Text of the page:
The aim of cancer immunotherapy is the stimulation of immune mechanisms to recognize malignant cells and may be a useful complementary therapy to conventional anticancer therapy. Immunotherapy was initiated over 100 years ago when New York surgeon William B. Coley inoculated a bacterial vaccine consisting of Streptococcus pyogenes and Serratia marcescens. Several patients experienced a beneficial effect on malignancy and were finally cured of their tumours by the development of a potent immune response.
A research article to be published on July 28,2010 in the World Journal of Gastroenterology worked on this old idea. The research team led by Dr. Michael Linnebacher from the University of Rostock treated pancreatic carcinoma with Clostridium novyi-spores. In their experimental model they analyzed animals with tumours of different sizes. Treatment success depended on tumour size. Small tumours were completely unaffected whereas the treatment was toxic in cases of very large tumours. Most interestingly, tumours of a defined medium size completely disappeared and animals remained free of tumour recurrence. The authors showed that immune mechanisms were responsible for this success.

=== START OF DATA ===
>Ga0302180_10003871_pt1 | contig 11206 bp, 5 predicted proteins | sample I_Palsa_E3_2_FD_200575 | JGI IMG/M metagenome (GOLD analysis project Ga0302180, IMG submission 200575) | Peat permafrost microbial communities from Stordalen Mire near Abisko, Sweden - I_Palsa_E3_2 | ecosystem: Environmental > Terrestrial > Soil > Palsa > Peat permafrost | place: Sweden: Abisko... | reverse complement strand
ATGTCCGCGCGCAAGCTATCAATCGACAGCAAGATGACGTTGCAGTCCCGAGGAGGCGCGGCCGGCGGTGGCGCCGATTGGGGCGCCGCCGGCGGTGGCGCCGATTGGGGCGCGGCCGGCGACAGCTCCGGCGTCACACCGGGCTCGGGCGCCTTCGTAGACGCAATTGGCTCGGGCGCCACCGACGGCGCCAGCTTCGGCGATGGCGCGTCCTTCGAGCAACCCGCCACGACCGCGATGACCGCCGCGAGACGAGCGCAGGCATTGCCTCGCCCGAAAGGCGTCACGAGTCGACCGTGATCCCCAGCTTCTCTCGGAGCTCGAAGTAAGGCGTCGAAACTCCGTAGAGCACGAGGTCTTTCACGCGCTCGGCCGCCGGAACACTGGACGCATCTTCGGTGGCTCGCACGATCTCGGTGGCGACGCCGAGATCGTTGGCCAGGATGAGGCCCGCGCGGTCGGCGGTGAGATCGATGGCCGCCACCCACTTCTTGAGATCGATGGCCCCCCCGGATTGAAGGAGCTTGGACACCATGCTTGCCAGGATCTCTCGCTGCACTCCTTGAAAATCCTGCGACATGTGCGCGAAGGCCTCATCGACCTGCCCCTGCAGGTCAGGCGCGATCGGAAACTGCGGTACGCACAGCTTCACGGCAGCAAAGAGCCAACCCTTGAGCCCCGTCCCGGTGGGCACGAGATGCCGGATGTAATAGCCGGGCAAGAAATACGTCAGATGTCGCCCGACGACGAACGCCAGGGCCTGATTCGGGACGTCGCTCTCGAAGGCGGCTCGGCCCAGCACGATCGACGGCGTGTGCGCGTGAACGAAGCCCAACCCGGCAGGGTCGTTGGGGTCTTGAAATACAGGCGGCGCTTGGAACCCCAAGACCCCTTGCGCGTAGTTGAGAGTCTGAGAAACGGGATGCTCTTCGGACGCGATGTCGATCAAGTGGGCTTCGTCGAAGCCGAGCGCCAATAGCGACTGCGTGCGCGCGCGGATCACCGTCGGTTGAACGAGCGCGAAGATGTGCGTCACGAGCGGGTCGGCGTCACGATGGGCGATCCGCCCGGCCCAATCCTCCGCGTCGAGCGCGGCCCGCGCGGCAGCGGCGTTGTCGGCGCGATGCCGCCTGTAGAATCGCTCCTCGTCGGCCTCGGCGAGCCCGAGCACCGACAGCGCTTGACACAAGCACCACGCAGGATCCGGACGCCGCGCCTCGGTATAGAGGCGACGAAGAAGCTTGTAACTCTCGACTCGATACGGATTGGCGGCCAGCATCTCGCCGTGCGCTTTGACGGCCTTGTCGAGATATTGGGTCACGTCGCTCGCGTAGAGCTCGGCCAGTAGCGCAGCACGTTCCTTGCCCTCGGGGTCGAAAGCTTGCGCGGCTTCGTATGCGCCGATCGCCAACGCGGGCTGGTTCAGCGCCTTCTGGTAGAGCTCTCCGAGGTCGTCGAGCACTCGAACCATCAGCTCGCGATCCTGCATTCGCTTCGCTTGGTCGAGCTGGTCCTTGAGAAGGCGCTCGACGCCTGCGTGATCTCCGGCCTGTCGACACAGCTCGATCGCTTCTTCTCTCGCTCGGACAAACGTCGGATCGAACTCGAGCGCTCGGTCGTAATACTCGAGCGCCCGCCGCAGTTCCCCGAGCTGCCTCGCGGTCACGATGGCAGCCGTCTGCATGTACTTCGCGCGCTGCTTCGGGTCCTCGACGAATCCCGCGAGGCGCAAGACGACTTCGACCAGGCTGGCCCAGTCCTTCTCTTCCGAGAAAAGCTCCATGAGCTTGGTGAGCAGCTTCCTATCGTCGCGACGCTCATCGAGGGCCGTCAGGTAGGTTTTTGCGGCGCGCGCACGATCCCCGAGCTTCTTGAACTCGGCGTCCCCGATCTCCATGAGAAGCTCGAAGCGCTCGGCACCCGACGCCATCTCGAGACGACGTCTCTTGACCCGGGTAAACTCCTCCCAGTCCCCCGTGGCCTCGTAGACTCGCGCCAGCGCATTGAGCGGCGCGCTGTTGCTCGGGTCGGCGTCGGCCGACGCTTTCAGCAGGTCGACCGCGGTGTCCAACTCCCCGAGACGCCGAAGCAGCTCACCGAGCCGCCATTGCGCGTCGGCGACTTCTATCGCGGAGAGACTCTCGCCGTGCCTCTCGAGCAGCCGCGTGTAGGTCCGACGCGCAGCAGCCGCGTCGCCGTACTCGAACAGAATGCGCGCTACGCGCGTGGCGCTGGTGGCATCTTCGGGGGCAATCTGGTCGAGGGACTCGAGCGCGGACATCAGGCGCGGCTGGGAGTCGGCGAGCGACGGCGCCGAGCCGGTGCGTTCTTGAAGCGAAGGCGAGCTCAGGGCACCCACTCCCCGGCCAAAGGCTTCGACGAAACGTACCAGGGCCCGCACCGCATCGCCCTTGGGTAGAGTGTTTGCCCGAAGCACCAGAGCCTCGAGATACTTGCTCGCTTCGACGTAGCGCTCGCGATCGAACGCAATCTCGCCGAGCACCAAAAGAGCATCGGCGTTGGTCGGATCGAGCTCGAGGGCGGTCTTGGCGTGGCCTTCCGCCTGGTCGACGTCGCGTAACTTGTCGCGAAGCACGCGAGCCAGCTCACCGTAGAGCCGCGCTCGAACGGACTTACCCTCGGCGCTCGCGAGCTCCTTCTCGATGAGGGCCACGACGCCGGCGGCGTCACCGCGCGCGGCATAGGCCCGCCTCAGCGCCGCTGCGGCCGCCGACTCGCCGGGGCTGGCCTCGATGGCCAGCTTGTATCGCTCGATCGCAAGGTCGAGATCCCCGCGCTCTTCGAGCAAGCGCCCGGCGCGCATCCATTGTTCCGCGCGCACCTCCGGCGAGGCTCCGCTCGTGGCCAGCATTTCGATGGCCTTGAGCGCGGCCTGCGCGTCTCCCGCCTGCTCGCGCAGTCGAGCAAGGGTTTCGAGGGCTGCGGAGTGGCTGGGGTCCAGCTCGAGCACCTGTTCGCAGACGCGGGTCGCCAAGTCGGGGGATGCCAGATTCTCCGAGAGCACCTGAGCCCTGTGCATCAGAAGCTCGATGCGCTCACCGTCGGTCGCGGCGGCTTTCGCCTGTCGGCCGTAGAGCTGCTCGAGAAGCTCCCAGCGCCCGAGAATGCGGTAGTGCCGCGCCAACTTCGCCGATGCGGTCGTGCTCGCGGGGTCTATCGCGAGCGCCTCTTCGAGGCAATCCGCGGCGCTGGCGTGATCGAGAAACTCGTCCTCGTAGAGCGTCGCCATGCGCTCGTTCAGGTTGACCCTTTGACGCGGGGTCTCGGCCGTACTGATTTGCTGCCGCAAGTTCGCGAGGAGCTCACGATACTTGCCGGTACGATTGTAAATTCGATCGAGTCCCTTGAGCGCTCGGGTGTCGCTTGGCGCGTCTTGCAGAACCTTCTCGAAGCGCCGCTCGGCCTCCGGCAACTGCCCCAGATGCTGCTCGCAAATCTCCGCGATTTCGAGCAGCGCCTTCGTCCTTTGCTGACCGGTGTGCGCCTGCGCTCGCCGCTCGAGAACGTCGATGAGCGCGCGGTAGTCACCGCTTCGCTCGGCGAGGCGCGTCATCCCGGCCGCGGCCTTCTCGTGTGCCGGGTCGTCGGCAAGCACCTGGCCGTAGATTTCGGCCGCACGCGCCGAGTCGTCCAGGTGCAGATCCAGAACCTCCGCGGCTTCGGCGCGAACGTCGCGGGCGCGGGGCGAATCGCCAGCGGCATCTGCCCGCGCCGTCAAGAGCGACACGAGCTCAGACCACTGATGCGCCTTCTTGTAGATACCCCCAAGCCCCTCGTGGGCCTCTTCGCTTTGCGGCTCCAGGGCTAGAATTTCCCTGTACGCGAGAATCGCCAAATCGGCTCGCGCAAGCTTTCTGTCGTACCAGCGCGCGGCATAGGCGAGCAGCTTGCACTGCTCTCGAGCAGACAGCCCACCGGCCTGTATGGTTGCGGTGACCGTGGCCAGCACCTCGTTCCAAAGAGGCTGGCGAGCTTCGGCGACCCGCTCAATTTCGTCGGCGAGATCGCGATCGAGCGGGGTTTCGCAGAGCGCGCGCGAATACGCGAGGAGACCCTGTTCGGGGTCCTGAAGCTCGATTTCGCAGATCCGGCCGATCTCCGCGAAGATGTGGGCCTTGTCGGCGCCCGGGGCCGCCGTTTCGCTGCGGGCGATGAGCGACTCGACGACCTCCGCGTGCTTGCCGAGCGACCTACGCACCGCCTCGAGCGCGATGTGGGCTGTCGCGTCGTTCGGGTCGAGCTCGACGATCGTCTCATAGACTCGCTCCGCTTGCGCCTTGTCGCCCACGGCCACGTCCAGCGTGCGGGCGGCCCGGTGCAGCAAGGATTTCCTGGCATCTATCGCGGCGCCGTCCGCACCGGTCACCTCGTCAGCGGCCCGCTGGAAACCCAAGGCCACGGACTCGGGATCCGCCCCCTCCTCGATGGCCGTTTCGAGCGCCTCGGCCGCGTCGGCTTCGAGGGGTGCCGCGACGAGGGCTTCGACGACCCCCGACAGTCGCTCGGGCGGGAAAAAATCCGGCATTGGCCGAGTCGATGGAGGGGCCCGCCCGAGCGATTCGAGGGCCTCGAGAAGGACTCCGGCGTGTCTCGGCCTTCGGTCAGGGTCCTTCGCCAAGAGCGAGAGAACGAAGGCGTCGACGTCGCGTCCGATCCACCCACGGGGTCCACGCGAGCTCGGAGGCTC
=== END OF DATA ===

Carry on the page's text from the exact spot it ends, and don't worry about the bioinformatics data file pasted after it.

The bacterial spores germinate and grow in the oxygen-free tumour centres where they damage surrounding tumour cells. This together with an infection-driven infiltration of tumours by cells of the innate immune system leads to significant damage to tumours.
These data indicate that the application of bacteria may be a promising treatment strategy for patients with advanced pancreatic cancer and warrants further investigation.
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